A Short History Of The Post-WWII Oil Price, From A Technical Perspective

This is part I of a 3-part series introducing Plunger’s “Trade of the Year”. This section gives a review of the oil price from 1946 to present explaining the essential forces which powered its price through various bull and bear markets. It explains how we ended up where we are today in the oil market. Part II will explore the macro forces driving today’s economy which lays the groundwork for introducing my trade of the year in part III.

To acquire a broader view of oils path over the past century I highly recommend the following resources on the oil market. Daniel Yergin’s “The Prize” is an in-depth review of the history of oil up to the First Gulf war. It is indispensable in understanding the growth of the industry. Other books provide entertaining color to the industry by reviewing the swashbuckling nature of the early players who formed the industry as independents. I recommend “The Big Rich” by Bryan Burrough and JP Getty’s autobiography “The Way I See It”. Finally, David Stockman’s “The Great Deformation” is essential reading as it corrects all the false economic narratives of the past which have been masquerading as truth.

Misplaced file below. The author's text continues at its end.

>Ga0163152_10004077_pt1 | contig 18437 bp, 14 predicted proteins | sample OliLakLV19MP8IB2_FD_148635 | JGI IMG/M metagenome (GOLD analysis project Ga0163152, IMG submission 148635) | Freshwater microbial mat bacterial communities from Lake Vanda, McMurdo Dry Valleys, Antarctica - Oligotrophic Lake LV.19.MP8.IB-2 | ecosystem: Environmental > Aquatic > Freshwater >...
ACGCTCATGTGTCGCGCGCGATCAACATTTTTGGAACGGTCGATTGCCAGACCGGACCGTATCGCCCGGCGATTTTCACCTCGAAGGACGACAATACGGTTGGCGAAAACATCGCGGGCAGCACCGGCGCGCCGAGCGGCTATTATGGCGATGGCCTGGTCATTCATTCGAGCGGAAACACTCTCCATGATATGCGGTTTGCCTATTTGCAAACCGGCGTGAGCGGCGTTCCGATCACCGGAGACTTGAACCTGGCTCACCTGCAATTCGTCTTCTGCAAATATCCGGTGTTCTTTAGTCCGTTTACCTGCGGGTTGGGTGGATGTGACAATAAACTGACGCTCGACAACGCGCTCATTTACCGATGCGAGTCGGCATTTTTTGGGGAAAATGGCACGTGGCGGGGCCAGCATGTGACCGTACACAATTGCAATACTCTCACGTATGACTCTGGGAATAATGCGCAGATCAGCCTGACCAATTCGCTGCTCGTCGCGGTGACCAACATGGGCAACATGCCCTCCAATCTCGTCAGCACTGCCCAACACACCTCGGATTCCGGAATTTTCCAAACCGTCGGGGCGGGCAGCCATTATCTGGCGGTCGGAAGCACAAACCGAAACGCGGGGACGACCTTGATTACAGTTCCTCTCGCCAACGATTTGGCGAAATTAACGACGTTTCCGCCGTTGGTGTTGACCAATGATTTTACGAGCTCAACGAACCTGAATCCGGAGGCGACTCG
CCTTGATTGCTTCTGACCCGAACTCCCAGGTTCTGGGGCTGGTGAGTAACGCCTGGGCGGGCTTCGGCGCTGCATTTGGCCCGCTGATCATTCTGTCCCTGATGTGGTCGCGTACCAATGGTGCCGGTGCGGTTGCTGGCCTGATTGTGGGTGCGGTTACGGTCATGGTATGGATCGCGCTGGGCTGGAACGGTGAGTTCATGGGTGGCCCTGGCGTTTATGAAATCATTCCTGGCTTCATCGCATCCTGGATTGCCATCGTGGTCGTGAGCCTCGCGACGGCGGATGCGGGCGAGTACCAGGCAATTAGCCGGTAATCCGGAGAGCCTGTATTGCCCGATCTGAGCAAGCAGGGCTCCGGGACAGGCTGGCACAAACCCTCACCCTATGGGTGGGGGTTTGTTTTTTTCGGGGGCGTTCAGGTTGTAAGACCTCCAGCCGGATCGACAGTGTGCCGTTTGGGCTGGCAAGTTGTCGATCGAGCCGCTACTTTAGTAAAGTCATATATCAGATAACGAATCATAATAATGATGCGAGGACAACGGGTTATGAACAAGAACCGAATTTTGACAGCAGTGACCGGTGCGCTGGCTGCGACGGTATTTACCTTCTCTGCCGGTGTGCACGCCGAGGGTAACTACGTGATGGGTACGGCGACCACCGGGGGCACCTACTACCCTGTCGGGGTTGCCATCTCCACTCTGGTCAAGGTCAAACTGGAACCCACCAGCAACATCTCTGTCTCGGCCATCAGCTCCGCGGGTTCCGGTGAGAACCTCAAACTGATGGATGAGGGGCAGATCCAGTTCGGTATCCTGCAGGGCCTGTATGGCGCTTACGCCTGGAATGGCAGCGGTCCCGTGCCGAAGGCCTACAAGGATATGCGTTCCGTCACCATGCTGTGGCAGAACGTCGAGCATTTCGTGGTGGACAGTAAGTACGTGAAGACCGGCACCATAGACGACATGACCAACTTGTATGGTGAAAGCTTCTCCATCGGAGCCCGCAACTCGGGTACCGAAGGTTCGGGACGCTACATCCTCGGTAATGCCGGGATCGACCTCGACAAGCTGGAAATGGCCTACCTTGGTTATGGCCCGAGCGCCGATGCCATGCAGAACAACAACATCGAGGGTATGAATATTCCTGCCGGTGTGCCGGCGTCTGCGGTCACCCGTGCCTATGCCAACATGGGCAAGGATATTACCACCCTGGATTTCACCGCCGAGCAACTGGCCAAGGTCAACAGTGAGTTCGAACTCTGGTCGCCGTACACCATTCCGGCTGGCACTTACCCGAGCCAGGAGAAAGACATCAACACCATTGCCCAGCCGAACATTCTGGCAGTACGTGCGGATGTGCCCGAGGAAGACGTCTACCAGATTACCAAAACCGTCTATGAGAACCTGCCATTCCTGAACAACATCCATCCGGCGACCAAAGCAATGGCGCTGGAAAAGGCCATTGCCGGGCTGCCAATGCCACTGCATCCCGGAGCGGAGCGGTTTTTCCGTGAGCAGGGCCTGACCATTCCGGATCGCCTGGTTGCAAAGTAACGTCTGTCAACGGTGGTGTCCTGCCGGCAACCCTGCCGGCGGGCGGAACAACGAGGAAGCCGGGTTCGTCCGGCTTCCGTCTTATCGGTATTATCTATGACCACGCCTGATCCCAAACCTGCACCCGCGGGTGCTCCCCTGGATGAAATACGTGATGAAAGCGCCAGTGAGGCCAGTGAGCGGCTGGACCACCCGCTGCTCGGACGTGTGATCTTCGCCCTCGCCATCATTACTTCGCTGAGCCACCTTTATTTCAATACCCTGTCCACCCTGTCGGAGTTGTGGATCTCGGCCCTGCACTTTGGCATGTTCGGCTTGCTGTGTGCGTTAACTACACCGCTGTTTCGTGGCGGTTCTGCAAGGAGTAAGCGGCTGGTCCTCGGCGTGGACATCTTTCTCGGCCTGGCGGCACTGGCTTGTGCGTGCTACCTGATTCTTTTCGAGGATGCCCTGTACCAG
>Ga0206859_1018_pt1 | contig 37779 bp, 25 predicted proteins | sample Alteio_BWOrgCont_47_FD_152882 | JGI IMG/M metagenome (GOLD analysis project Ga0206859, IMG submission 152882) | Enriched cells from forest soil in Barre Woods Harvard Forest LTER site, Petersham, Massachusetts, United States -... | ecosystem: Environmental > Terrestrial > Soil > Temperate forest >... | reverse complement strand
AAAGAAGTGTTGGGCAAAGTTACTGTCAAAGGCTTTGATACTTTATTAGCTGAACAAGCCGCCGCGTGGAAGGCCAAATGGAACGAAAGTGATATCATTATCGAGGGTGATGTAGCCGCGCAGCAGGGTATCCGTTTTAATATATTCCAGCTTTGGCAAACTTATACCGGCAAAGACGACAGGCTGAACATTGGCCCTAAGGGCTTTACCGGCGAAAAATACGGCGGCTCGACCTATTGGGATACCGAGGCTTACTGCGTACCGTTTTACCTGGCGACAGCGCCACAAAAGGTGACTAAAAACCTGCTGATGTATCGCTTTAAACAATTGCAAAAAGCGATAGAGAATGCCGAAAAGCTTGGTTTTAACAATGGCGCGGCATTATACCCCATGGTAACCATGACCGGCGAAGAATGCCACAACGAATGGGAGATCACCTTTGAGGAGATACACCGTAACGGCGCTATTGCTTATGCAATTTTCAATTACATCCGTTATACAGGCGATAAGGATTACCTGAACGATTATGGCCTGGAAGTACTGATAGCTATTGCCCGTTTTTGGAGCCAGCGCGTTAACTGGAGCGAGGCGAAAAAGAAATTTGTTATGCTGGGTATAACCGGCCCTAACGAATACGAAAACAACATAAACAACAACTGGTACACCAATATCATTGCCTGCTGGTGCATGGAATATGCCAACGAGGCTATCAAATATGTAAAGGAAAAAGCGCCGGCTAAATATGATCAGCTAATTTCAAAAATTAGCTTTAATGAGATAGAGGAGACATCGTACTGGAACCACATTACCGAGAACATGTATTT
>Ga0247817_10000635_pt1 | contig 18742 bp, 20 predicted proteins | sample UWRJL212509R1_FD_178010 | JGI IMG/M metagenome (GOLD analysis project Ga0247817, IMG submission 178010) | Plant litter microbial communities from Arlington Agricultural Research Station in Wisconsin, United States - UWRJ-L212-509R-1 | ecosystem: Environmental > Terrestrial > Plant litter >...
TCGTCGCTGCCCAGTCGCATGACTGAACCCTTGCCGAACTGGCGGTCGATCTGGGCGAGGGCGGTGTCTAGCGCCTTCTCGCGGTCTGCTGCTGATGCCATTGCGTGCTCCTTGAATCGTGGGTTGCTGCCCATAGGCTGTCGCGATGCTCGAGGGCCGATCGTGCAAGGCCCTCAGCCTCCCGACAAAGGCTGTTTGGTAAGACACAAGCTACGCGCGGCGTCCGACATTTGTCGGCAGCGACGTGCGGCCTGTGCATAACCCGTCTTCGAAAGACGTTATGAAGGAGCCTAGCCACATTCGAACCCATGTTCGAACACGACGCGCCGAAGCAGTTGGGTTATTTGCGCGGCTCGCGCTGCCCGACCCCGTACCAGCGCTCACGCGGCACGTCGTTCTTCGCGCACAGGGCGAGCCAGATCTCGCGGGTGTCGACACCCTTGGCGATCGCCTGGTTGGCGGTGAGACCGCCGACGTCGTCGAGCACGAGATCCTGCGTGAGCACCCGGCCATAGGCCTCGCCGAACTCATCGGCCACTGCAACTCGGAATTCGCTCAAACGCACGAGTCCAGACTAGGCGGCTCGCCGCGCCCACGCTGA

Boom and Bust

That’s the essential nature of the history of oil over the past 140 years. It tends to be that way for most of the commodity sector is because the cycle of production leads to it. Commodity bull markets typically last about 10 years. That is about the amount of time required for the supply/demand process to go full circle. Initially inadequate supply leads to a price response which over time brings forth investment and exploration. At first conventional bank financing is hesitant to fund the sector since it is out of favor. This delays the formation of investment, but venture capital fills the void. Eventually the ensuing development brings forth supply and the prevailing narrative wakes up and recognizes the bull market. Conventional financing then funds the industry bringing forth development on a grander scale. Since this is a time consuming process supply is slow to keep up with demand thus price continues to become elevated (bull market). Elevated price calls out substitution of other energy sources (ethanol, nuclear, natgas, LNG,wind, solar, fracking). Over time development brings forth much greater supply with the discovery of new oil basins, (North Sea, Prudhoe Bay, Bakken, Eagle Ford, etc) and new supply eventually overwhelms demand which completes the circle and leads the market into the next phase which manifests itself as a bear market.

We have seen this process over and over since the discovery of oil. This is the nature of the commodity cycle. When we overlay monetary policy onto this cycle it exasperates the depths and length of this natural cycle leading to euphoric bull markets and crushing bear markets.

Explosion in Demand